A one day conference featuring our guest speaker, Dr. Marcia Braden, Ph.D., P.C. Marcia L. Braden is a licensed psychologist, with a clinical practice specializing in children and adolescents. She is a former teacher with [...]
Most children who come to see me have a combination of developmental delays, communication challenges and symptoms of anxiety, resulting in frequent tantrums. It is common for parents to share details about their daily struggles.
Parents and other caregivers must consider many factors as young people with Fragile X syndrome approach the transition from high school to adulthood. Here we present eight tips based on research from Morgridge College of Education at the University of Denver.
A reader asks (and we answer): I heard it can be challenging for individuals with Fragile X to meet new people and be in new situations. Do you have any tips on making the children feel comfortable?
Individuals with FXS often have difficulty establishing meaningful friendships. Limited social skills, social anxiety and an often narrow range of interests contribute to these difficulties. Various interventions can increase the social network of those with [...]
Traveling with your child living with Fragile X syndrome on an airplane can be very stressful for the both of you. These tips are provided by parents based on their experiences with their own children. [...]
When consulting with parents regarding behavior issues, the topic of time-out comes up during the majority of my conversations. Parents and professionals alike have used time-out as an effective tool for many years—even before [...]
It will probably take longer than usual to toilet train a child with Fragile X syndrome. The length of time it takes will depend on the child’s motoric or muscular difficulties, the child’s awareness of [...]
This is one more story about children who do not want to go poo…in the toilet. (Sorry, I debated about which term to use): No. 2, BM, etc., but decided this one was the most [...]
Toilet training the child with Fragile X syndrome (FXS) often, but not always, takes the same form as it does with other children. It starts with the basics: Parents may need to teach their child [...]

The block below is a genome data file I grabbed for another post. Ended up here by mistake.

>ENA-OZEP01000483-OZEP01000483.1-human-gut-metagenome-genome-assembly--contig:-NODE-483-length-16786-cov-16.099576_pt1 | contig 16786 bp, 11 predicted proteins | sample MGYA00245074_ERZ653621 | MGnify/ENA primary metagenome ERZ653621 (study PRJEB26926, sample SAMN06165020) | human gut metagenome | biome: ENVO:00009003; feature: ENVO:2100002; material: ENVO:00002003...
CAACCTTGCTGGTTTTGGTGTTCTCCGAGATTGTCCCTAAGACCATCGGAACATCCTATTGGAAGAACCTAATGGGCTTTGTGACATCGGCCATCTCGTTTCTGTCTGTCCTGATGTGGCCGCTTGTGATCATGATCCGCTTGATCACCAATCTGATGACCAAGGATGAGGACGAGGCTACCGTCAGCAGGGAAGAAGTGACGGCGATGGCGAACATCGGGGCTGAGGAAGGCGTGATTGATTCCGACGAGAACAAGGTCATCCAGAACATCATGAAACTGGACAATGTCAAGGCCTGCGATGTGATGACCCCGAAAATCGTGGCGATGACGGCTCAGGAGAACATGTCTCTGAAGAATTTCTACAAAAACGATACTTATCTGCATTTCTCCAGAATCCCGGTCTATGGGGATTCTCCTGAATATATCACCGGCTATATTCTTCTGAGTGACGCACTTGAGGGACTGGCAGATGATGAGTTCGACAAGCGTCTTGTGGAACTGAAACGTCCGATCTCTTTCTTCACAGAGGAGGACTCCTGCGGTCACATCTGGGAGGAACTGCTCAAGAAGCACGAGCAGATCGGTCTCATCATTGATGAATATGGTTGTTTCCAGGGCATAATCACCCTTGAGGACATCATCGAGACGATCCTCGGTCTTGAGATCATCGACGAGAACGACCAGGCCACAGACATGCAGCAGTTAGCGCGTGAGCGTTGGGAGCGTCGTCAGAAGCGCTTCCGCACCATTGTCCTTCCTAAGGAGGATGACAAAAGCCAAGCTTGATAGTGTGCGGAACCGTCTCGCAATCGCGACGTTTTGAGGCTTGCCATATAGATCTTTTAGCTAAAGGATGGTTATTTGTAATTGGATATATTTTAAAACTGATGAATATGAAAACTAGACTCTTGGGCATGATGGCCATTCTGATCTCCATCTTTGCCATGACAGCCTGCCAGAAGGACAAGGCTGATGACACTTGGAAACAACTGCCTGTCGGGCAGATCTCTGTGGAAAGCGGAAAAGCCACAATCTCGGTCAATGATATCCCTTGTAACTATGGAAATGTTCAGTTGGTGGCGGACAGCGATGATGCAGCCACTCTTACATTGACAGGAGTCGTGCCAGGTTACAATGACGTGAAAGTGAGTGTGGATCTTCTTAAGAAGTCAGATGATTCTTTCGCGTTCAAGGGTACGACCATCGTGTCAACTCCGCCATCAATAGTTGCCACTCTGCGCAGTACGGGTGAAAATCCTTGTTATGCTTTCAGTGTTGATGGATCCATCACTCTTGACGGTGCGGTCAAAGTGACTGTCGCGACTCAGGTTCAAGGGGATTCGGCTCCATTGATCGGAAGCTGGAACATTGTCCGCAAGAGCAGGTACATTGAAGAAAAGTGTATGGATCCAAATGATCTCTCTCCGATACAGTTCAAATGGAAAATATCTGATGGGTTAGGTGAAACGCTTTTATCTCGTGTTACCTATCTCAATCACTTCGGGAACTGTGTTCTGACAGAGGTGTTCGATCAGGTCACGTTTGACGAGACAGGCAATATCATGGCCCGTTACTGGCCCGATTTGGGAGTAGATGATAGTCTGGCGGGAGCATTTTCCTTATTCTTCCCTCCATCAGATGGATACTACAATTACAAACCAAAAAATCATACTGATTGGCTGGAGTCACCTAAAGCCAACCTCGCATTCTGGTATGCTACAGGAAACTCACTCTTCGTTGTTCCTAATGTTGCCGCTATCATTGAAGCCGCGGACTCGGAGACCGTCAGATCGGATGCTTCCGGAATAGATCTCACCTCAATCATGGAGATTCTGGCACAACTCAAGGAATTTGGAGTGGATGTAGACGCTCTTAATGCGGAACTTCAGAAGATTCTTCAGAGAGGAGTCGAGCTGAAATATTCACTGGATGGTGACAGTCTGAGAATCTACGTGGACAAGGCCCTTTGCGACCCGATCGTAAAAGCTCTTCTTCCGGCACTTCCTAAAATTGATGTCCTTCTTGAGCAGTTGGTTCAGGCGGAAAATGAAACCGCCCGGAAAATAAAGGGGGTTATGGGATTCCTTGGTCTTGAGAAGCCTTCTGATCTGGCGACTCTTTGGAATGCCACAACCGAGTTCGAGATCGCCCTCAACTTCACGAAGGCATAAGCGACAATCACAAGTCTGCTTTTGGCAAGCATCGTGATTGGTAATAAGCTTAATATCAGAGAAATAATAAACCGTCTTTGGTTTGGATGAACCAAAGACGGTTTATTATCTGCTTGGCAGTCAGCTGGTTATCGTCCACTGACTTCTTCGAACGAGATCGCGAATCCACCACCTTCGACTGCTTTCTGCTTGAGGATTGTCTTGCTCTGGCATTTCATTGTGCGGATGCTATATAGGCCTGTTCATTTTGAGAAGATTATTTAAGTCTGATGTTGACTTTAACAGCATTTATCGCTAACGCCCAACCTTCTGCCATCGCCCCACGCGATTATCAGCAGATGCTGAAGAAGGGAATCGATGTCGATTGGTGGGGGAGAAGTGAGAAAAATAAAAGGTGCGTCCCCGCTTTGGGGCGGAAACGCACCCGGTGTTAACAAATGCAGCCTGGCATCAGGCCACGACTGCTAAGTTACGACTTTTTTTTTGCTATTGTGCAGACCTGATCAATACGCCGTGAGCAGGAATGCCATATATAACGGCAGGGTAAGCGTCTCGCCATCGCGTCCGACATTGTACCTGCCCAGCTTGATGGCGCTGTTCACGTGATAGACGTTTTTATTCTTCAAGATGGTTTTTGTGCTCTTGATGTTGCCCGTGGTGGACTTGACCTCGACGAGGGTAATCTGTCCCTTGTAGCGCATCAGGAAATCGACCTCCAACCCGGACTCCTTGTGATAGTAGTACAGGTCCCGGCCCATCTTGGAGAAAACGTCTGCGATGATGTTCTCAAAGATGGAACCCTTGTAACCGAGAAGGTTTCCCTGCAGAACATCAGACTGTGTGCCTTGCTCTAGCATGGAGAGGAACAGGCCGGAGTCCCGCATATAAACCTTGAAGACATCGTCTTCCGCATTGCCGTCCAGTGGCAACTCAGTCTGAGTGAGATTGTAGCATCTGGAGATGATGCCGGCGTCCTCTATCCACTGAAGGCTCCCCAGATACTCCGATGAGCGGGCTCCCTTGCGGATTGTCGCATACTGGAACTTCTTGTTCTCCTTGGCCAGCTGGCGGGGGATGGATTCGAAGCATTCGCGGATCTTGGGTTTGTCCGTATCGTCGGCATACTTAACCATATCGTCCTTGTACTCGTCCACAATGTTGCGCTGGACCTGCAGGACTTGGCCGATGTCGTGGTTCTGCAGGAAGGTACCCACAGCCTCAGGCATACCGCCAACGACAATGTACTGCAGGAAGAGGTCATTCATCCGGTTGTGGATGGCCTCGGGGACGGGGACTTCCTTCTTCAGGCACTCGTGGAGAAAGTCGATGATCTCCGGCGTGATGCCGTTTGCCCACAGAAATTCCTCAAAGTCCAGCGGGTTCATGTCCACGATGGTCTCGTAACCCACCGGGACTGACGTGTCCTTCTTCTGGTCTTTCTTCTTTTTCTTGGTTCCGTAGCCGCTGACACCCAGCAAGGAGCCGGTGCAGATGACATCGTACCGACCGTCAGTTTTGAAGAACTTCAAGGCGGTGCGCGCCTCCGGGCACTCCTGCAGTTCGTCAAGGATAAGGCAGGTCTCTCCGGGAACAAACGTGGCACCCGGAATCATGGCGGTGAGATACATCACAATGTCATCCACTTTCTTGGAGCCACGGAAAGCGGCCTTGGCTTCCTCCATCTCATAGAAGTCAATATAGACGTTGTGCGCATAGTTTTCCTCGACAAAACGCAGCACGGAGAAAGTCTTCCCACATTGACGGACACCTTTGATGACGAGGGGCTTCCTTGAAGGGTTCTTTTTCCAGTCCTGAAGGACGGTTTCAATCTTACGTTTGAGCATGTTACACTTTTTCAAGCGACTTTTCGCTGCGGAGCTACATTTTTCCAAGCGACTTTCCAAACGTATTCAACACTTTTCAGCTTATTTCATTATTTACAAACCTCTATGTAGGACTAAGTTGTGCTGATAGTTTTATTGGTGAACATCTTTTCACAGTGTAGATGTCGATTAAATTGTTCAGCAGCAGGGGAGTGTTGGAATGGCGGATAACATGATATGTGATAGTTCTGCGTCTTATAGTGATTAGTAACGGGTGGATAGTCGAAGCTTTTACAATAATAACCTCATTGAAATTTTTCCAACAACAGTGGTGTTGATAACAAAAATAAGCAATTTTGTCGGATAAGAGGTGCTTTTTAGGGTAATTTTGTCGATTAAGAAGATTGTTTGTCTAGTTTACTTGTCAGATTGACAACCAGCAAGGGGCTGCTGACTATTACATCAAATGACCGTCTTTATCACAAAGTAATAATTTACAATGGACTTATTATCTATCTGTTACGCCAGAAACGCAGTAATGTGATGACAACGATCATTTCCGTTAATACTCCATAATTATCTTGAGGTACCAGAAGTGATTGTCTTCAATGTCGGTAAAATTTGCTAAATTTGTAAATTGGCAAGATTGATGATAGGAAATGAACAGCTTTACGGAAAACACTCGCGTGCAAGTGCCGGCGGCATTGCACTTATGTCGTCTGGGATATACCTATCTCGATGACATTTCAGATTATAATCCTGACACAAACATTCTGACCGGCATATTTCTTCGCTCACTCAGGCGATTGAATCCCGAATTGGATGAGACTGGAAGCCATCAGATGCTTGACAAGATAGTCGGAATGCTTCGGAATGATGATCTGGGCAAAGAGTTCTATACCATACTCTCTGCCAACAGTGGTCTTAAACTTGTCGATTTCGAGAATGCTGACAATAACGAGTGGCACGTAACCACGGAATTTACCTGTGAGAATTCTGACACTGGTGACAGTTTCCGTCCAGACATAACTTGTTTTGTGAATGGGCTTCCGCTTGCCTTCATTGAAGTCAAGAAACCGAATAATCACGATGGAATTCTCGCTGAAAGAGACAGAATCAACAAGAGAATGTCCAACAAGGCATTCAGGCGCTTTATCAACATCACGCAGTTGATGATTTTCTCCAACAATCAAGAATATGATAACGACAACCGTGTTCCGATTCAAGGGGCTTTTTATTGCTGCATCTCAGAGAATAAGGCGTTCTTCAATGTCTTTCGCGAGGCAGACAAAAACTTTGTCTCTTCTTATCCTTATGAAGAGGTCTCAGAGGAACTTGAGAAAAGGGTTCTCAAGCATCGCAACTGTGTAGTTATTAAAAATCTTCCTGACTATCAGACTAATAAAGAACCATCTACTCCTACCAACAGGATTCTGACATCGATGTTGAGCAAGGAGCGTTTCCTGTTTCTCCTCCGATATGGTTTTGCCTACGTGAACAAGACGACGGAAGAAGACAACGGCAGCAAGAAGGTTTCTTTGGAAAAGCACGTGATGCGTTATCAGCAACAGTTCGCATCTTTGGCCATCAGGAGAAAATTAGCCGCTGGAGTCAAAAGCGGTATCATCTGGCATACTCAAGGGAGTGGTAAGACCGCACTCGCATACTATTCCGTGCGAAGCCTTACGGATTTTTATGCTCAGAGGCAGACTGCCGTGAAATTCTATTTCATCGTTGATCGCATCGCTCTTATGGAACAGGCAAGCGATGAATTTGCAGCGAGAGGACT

Several strategies can help in guiding a successful transition. If the student is going back to the same school with the same teaching staff, the transition process is easier and requires less support. When the student changes schools, neighborhoods, or programs, additional support is required.
This presentation will provide an overview of executive functioning skills and deficits. There will be a discussion of how EF deficits affect schoolwork, social skills and daily living skills. The emphasis will be on describing and selecting practical strategies to teach school-aged girls with fragile X who have executive functioning deficits.
I learned pretty quickly that visits to a dentist were going to be a challenge for my son, Ian. I demonstrated the process over and over again. I helped him brush his teeth, I encouraged him to brush his own teeth, I tried different tooth brushes and I tried different kinds of toothpaste. I took Ian to my dentist to watch me get my teeth cleaned. He saw his sister get her teeth cleaned.
Mantras, like positive affirmations, really do have power. In our case, we have found mantras to be useful for both skill development and to support self-regulation. So what are mantras? Mantras are short, positive, instructive statements full of action words. We use them to quiet the mind and focus thinking and action.
With the anxiety and hyperarousal seen in children with Fragile X syndrome, it is important to plan for emergency events at your child’s school – a fire in the building and severe weather events, such as a tornado, a hurricane, a local fire, a chemical spill, etc. Lockdowns are discussed separately. If at all possible, develop a plan ahead of time, ideally at your child's IEP. If that is not possible, ask for a meeting to discuss this first thing of the school year.